The same way we sort of neglect giving our homes a good cleaning during the winter (because we’re conserving energy and just sort of naturally slow down during cold months—evolutionarily speaking, we just don’t get inspired to really move during the winter), the body has, too. The metabolism slows down to conserve energy, food and warmth, so the detoxing organs (liver and kidneys) might get a little sluggish, too.
 
But, hey! Then comes spring and we get all revved up again. Things are growing, the metabolism awakens, knowing there’s a virtually endless supply of green things to keep it going. Suddenly you crave salads and lighter fare, putting the potatoes and heavier stews and casseroles away until next year.
 
What’s so great about this time of year is that you can jump on this inspirational surge of energy while it lasts and really give your body a good spring cleaning. With certain herbs (which tend to grow naturally in the early spring), you can help your body rid itself of stored metabolic wastes, toxins and excess fat. No fasting required.
 
1. Dandelion (Taraxacum officinale):
 
If you live away from major traffic and from neighbors who spray their yards with pesticides and artificial fertilizers, then you can go right out into your yard and start picking some dandelion leaves. Throw them in a salad or a green smoothie—just make sure to pick the leaves while they’re young. Larger leaves are much more bitter. Don’t want to pick your own? Purchase some dandelion (leaf or root) tea. Drink a few cups a day. Tasting the bitterness is important in order for the herb to have the best effects, but if you can’t stand the taste of the herbs (but try—you do get used to it) you can take up to six capsules a day.
 
Why Dandelion is awesome: this herb is a liver and kidney powerhouse. It’s a diuretic, so wastes are quickly removed from the body. As a bitter herb, it stimulates the digestive system, causing it to digest your food more efficiently. Why is this important? Nutrients become more readily available to the body, thus less waste is generated. This means the liver can focus on the really important tasks, like helping to rid the body of excess fat stores. And, like all early spring greens, dandelion leaves are loaded with vitamins and trace minerals—something the body has lacked over the winter due to the low supply of fresh fruit and veg.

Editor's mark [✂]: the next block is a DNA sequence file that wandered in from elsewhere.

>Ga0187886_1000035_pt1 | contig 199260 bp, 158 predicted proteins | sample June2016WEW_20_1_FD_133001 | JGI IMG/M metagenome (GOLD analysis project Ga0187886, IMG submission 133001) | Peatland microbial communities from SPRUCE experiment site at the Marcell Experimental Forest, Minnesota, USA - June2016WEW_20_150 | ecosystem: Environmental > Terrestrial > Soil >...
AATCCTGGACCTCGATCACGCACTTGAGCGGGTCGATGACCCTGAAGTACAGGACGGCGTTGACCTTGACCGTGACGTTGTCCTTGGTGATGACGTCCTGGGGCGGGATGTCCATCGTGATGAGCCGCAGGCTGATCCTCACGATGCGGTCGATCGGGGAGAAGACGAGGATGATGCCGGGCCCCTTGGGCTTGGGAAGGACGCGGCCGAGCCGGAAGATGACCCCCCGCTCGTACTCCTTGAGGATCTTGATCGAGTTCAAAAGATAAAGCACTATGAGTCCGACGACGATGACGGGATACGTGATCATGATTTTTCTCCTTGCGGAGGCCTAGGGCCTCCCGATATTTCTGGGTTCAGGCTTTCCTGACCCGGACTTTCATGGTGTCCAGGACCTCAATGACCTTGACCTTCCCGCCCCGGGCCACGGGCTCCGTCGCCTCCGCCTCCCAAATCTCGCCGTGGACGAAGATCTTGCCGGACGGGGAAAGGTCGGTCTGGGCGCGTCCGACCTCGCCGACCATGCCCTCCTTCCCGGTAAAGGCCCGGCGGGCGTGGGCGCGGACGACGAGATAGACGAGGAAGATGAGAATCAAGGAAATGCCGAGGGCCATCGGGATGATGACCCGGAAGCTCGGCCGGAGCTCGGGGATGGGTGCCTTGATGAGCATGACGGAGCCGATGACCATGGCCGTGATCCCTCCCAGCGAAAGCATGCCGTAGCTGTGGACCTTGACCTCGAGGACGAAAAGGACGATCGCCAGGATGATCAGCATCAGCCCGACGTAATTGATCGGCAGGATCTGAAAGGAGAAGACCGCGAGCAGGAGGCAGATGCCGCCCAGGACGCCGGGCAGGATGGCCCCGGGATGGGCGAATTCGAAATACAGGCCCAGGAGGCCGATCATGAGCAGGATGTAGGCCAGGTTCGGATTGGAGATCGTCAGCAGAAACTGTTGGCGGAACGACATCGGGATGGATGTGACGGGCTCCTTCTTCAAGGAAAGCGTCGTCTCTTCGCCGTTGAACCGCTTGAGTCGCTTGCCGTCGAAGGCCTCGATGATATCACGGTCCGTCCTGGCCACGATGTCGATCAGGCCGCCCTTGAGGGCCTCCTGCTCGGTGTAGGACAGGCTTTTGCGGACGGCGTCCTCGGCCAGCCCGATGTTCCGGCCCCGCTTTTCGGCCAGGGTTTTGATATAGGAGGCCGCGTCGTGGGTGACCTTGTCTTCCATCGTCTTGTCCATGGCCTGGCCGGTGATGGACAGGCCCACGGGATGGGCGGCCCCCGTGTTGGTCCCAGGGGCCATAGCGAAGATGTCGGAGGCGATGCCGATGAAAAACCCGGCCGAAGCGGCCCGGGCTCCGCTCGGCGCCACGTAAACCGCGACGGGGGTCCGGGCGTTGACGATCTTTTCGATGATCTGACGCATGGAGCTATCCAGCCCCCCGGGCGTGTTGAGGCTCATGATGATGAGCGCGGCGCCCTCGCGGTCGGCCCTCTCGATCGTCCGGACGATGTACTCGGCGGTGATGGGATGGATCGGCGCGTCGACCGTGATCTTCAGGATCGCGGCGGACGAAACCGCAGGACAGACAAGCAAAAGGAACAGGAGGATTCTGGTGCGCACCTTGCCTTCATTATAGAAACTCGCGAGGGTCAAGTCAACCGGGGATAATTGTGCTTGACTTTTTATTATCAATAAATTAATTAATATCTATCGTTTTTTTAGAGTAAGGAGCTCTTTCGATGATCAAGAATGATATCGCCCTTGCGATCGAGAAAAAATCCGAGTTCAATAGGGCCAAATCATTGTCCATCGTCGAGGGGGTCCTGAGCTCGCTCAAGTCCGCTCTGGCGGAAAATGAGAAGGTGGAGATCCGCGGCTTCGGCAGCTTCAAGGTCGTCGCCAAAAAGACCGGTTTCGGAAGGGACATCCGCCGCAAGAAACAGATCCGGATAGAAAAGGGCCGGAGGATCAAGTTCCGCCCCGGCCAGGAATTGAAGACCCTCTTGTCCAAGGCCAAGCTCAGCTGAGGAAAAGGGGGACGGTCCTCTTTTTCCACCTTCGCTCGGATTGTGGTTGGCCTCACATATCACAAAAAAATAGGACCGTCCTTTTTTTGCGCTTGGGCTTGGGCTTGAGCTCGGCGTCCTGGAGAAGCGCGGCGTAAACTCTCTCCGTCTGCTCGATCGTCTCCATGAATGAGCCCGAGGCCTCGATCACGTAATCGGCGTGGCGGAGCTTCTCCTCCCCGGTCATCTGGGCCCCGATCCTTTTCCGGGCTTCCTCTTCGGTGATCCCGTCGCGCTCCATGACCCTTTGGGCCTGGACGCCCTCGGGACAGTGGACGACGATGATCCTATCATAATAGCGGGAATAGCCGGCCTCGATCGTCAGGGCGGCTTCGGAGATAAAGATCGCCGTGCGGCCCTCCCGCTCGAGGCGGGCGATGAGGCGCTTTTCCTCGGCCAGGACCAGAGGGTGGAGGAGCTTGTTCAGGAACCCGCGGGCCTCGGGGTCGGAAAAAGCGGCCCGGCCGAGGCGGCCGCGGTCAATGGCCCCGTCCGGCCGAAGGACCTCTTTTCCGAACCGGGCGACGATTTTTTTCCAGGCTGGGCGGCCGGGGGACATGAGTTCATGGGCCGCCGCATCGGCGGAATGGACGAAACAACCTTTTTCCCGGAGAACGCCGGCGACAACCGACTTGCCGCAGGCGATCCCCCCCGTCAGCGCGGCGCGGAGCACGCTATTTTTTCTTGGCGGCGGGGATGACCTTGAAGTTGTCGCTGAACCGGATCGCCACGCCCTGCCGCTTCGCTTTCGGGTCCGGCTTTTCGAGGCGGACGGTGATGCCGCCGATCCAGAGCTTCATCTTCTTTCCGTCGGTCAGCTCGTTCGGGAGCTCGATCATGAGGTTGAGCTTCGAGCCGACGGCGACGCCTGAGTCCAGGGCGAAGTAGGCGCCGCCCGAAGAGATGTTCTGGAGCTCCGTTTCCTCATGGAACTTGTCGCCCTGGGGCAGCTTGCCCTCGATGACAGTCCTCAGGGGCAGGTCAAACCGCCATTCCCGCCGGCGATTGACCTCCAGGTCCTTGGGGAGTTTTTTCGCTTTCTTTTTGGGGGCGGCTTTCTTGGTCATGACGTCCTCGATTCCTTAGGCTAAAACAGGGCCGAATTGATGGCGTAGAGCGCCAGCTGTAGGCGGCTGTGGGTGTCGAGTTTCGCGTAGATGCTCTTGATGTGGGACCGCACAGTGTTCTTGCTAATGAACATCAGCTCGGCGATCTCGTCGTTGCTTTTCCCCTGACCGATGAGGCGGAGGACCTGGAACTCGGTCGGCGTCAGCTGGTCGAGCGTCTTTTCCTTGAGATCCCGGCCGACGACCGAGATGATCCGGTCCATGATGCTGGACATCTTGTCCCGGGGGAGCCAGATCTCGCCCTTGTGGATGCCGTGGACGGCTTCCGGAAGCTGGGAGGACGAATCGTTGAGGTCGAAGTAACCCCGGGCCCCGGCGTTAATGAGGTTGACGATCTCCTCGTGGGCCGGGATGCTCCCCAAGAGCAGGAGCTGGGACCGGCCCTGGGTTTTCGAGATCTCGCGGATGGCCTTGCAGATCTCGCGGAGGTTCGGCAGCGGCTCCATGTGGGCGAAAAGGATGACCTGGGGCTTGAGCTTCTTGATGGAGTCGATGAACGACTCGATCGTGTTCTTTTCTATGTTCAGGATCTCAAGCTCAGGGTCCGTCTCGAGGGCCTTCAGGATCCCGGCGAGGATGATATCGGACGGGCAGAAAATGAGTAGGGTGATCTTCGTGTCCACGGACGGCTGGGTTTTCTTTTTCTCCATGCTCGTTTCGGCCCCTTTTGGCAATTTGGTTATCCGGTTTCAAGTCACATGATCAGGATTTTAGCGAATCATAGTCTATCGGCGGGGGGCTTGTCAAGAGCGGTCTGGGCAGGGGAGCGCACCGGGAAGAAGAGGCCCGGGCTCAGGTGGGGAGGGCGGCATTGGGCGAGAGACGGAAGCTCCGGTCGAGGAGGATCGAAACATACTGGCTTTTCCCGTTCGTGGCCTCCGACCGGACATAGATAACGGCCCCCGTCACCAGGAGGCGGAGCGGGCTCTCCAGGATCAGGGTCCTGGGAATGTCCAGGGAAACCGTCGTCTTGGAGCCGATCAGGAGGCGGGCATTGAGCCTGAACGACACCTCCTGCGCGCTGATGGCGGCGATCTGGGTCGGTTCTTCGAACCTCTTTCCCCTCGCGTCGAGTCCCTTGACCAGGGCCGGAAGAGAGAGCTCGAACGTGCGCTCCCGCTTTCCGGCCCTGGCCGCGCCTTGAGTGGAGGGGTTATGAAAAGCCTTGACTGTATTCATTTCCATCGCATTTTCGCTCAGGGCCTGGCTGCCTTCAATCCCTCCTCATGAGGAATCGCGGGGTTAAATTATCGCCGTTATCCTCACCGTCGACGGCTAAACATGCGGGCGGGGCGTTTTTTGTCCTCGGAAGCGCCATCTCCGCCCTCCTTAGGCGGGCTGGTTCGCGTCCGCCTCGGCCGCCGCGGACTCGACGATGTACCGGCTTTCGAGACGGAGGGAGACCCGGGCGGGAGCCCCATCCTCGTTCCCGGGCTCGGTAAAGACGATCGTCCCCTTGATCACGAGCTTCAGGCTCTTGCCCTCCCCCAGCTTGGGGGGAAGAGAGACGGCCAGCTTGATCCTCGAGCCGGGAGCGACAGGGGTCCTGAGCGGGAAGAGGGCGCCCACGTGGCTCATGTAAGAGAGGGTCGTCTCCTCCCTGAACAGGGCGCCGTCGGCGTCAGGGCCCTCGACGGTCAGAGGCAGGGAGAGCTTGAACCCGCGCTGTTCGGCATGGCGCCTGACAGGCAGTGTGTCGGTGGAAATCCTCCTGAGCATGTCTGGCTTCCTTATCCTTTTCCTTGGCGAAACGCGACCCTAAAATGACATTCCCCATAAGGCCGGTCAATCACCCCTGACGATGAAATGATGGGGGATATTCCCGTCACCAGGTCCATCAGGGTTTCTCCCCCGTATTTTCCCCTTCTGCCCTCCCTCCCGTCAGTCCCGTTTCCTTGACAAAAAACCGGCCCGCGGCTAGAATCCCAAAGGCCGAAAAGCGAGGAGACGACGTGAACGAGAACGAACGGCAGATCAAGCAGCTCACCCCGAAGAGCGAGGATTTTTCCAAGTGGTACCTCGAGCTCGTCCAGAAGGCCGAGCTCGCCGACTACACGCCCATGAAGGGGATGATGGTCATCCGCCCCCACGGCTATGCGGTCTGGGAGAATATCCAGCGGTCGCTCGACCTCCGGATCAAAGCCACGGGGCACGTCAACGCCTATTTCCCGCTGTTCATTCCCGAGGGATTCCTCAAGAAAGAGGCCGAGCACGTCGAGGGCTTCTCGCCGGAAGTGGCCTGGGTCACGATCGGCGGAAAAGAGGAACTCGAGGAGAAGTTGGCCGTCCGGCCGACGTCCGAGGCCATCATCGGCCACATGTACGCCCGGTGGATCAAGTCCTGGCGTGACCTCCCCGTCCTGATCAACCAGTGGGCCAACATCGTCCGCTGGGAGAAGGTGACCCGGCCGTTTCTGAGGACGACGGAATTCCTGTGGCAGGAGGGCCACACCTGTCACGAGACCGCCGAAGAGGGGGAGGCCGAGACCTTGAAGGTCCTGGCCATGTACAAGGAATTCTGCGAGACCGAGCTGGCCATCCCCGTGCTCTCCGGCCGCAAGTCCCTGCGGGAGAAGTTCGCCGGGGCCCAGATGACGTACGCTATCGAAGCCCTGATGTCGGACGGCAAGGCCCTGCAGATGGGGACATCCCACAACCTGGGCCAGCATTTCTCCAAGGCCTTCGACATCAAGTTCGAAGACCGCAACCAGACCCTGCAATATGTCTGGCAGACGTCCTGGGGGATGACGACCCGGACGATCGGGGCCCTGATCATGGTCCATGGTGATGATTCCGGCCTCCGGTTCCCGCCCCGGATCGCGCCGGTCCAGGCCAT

2. Nettles (Urtica dioica):
 
If you’re familiar with wild plants (or “weeds”  as those not in the know call them), you’ll know nettles. These are the spiky green plants that grow anywhere that’s damp or near water. If you decide to harvest your own, please wear gloves (these are called “stinging nettles” for nothing…). Also, be sure to steep, steam or dry leaves before consuming. This takes the sting out of the nettle.
 
Nettles are amazing sources of iron, vitamins, and trace minerals. They have stores of magnesium and calcium which, in this form, are wicked easy for the body to assimilate—way easier than your over-the-counter multivitamin. They also clean metabolic waste from the blood and act as a diuretic, helping the kidneys and urinary system to do all their filtering and cleansing work. I recommend taking this as tea, and drinking lots of it. If all that liquid doesn’t do it for you, you can easily find nettles in capsule form.
 
3. Red Clover (Trifolium pretense):
 
Red clover supports the liver, cleanses the blood, and has been used by herbalists to prevent and lessen tumor growth. The flowers, not the leaves, are what you want. You can probably find these in your yard (assuming your yard falls under the safety regulations outlined above with dandelion). Add the flowers to salads or pick up a tincture at your local health food store.
 
Red clover has many uses, beyond prepping the system for spring. As an immune system tonic, clover helps prevent illness and infection. It’s also a wonderful remedy for coughs and respiratory system congestion as well as for those trying to boost their fertility or going through menopause.
 
4. Alfalfa (Medicago sativa):
 
Alfalfa is one of the most nutrient-dense herbs out there. Why, may you ask? Well, its roots grow more deeply into the soil than most plant roots. This allows it to access nutrients other plants can’t reach. You can eat the sprouts in salad or brew the leaves in tea. This herb is mostly used for its nutrient powerhouse-ness, but it’s also a good tonic for the digestive system and the liver. And, kind of cool, alfalfa is the only vegan source for vitamin D3. There are only trace amounts, but still—that’s pretty groovy.
 
5. Burdock (Arctium lappa):
 
Finally, I’ll throw some burdock in here. This is a really good general cleansing herb. You might notice that, once you start your detox, you’ll have less-than-pleasant side effects such as break outs, achiness, and general icky-ness. What your body is calling for is some good lymph support.
 
Burdock helps clear the skin, joints, and liver from general toxic congestion. It strengthens the immune system and cleans the blood. Because it contains inulin (which mimics insulin in the body) it’s good for hypoglycemia and early/pre-diabetic states.
 
There are lots of ways to get burdock into your system. You can chop up the roots and sauté them with other veggies or add it to soups. You can also take it as tea (which is especially groovy, as it turns the tea blue). If none of these methods appeal to you, you can take it in capsule form.